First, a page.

Once reserved for resurrected corpses and bug-eyed Haitian dudes under voodoo mind control, the term “zombie” can now be loosely applied to infected, contagious psychopaths, some of which are apparently pretty spry. Recent movies like 28 Days Later, Splinter, [REC], and The Crazies have all contributed to this minor but intriguing change in the canons of zombie-dom. These days you don’t necessarily have to be dead to be a zombie, just super sick and angry. Is this due to our emerging fear of fatal, easily-transmittable disease? Or perhaps our use of zombies as a metaphor for foreign terrorists seems more apt if we include blind, screaming insanity as a character trait…
It’s something I like to think about when I’m curled up in my nerdwomb late at night, clutching my Ash “Come and Get Some”12-inch plushie, especially after watching a new “zombie” movie. In this case, it was Salvage, a British survival-horror flick with a plot that nudges vaguely around the edges of zombie lore without ever truly raising the dead.
Somewhere around Liverpool, teenage Jodie is fobbed off on her mum Beth for the weekend. Dad’s got parental custody, but he wants Jodie to improve her relationship with her workaholic mum. When Jodie enters the house to find Beth shagging some strange bloke, she gets her knickers in an angry twist and flees to a house across the street. Her estranged mum pursues, only to be roughly tackled to the ground by a heavily armed soldier, part of a militia that is suddenly sweeping the neighborhood. Ordered to return home, a confused and frightened Beth locks herself in her house to await further orders.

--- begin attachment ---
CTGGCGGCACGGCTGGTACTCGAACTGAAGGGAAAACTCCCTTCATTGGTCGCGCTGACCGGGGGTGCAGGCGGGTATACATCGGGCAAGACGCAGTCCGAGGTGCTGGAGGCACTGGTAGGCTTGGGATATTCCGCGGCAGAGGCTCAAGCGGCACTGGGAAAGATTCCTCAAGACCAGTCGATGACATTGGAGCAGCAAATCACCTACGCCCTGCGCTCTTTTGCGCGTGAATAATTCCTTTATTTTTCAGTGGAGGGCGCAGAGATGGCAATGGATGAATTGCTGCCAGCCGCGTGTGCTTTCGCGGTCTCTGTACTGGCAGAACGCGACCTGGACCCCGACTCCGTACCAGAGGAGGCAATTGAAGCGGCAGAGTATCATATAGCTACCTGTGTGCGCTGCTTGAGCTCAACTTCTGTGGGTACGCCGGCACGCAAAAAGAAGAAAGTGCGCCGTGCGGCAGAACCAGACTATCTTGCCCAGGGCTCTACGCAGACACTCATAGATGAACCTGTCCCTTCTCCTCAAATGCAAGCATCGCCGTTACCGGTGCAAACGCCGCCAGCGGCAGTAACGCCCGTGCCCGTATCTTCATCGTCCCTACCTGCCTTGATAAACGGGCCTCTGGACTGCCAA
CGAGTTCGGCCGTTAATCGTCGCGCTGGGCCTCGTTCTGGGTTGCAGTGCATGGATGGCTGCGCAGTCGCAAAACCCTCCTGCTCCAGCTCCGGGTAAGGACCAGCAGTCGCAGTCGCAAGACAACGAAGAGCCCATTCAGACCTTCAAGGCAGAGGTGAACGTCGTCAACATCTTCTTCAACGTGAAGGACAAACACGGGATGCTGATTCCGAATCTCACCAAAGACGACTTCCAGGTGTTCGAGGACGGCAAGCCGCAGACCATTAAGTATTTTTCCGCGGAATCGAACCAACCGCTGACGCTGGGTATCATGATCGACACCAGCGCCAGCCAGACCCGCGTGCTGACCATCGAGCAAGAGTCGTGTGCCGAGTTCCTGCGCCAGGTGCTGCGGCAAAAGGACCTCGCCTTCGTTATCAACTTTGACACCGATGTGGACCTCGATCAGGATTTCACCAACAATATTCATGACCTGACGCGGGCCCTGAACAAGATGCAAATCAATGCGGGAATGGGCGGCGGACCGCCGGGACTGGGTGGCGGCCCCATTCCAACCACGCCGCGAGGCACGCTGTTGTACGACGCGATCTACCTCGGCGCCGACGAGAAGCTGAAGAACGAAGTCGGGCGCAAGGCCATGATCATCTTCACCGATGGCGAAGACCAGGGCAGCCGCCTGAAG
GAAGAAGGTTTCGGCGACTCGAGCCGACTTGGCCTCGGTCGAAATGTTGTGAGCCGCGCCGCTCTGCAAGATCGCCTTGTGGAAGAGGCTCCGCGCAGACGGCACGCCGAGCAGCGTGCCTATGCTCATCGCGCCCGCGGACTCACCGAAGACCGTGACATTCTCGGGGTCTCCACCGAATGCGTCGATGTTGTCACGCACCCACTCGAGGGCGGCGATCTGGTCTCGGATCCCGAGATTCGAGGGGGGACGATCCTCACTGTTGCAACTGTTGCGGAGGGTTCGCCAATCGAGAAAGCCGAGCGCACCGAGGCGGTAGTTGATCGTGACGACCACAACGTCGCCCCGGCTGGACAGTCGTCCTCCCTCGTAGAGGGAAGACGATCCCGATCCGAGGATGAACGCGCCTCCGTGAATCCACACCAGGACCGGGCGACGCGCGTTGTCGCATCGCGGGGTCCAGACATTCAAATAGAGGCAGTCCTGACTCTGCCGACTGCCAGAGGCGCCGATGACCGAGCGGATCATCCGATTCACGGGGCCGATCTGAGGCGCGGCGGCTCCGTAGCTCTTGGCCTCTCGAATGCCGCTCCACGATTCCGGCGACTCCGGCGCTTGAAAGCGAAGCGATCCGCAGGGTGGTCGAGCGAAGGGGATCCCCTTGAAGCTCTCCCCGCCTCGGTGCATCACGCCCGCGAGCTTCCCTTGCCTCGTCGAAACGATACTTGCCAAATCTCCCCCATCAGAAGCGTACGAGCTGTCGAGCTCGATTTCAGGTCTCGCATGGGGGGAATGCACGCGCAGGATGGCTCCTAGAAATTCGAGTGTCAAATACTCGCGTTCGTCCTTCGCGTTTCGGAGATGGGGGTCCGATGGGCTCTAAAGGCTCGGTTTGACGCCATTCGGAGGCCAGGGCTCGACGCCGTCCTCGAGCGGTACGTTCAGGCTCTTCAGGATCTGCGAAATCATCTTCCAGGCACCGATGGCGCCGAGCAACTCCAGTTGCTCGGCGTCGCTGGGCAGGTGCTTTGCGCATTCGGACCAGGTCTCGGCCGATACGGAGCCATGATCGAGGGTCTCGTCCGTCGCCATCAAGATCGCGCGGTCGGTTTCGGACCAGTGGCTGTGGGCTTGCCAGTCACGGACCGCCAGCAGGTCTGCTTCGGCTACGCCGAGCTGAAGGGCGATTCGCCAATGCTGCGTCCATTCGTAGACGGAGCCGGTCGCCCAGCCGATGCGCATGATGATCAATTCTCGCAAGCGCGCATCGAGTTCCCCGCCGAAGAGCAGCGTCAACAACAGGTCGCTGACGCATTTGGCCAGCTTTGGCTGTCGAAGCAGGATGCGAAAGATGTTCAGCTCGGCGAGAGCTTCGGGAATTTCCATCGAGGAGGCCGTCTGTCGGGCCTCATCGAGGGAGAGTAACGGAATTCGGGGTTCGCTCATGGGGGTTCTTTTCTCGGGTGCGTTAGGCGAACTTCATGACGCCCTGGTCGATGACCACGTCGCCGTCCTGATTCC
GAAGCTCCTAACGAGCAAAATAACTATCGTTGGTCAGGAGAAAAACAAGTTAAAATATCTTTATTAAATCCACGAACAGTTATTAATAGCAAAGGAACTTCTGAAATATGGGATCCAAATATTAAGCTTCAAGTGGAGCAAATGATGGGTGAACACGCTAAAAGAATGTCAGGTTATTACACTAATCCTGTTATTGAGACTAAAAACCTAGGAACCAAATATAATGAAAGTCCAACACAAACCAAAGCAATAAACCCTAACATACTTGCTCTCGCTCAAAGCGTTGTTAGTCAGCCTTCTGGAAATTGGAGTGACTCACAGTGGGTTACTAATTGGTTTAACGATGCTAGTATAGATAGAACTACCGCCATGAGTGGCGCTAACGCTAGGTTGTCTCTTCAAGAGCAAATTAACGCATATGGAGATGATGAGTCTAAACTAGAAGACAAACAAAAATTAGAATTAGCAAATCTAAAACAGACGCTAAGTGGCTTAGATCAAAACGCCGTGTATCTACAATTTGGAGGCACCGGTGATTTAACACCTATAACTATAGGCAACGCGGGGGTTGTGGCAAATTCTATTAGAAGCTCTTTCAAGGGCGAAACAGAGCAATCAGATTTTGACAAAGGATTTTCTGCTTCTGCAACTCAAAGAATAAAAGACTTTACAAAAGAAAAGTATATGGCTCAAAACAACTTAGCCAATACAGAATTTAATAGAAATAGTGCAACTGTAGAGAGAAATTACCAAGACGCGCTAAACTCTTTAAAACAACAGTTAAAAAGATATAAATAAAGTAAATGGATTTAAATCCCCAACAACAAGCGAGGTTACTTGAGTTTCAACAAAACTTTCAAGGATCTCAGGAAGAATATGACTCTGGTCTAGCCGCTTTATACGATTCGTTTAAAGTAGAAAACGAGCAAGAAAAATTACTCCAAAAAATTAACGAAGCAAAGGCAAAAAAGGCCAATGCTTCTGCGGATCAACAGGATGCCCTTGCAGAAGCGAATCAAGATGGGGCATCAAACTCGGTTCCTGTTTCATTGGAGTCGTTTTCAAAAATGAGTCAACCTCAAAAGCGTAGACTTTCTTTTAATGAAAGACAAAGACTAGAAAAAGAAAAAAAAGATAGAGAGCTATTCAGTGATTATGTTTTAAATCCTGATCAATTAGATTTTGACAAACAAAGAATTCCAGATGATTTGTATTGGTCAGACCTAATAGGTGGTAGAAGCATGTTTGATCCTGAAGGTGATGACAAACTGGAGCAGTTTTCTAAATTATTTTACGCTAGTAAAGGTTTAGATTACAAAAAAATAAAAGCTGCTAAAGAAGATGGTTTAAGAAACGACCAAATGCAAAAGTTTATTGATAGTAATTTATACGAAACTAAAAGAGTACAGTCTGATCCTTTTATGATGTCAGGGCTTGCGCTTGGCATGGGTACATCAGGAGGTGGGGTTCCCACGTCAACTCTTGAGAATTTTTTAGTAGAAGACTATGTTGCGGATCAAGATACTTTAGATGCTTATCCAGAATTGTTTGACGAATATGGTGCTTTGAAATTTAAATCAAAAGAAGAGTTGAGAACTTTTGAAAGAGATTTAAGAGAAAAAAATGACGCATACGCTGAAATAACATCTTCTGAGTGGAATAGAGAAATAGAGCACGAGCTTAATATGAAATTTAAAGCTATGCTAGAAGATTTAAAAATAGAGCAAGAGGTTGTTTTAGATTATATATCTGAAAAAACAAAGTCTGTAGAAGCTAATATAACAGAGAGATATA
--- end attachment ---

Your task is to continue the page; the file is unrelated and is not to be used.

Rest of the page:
Much like the DVD sleeper Right at Your Door, the majority of the paranoid action in Salvage is confined to one house in one small neighborhood, but co-writer/director Lawrence Gough manages to stage some good scenes early on, particularly a taut piece that has Beth exploring ominous noises in her attic. Another good scene comes when Beth and her fuck-buddy come to the aid of a wounded soldier laying out in the bushes. The soldier hacks up blood and gives up the goods: a mysterious shipping container, recently drifted to shore near the town beach, is somehow responsible for a sudden outbreak of neighborhood violence (most of which takes place off-screen).
But other than that brief revelatory moment, Salvage plays its secrets frustratingly close to the vest. What was in the shipping container? Is it contagious? Are people infected? Is the military lying to the civilians? Is the government to blame? For most of its respectably tight 1:12 running time, nobody in Salvage knows what the hell is going on. Most of the film’s dialogue consists of wild speculation and half-baked plans, along with the screechy “I Gotta Find My Kid!“ subplot that’s practically required of any overwrought survival movie.
When “horror” finally made a cameo appearance at the end of the film, riding in on a blissful wave of weird, rubbery make-ups, it was like someone jammed a handful of smelling salts up my nose. Sort of like Ti West’s House of the Devil, I desperately wanted to see where Salvage was going, even if the journey came with too many mandatory rest stops.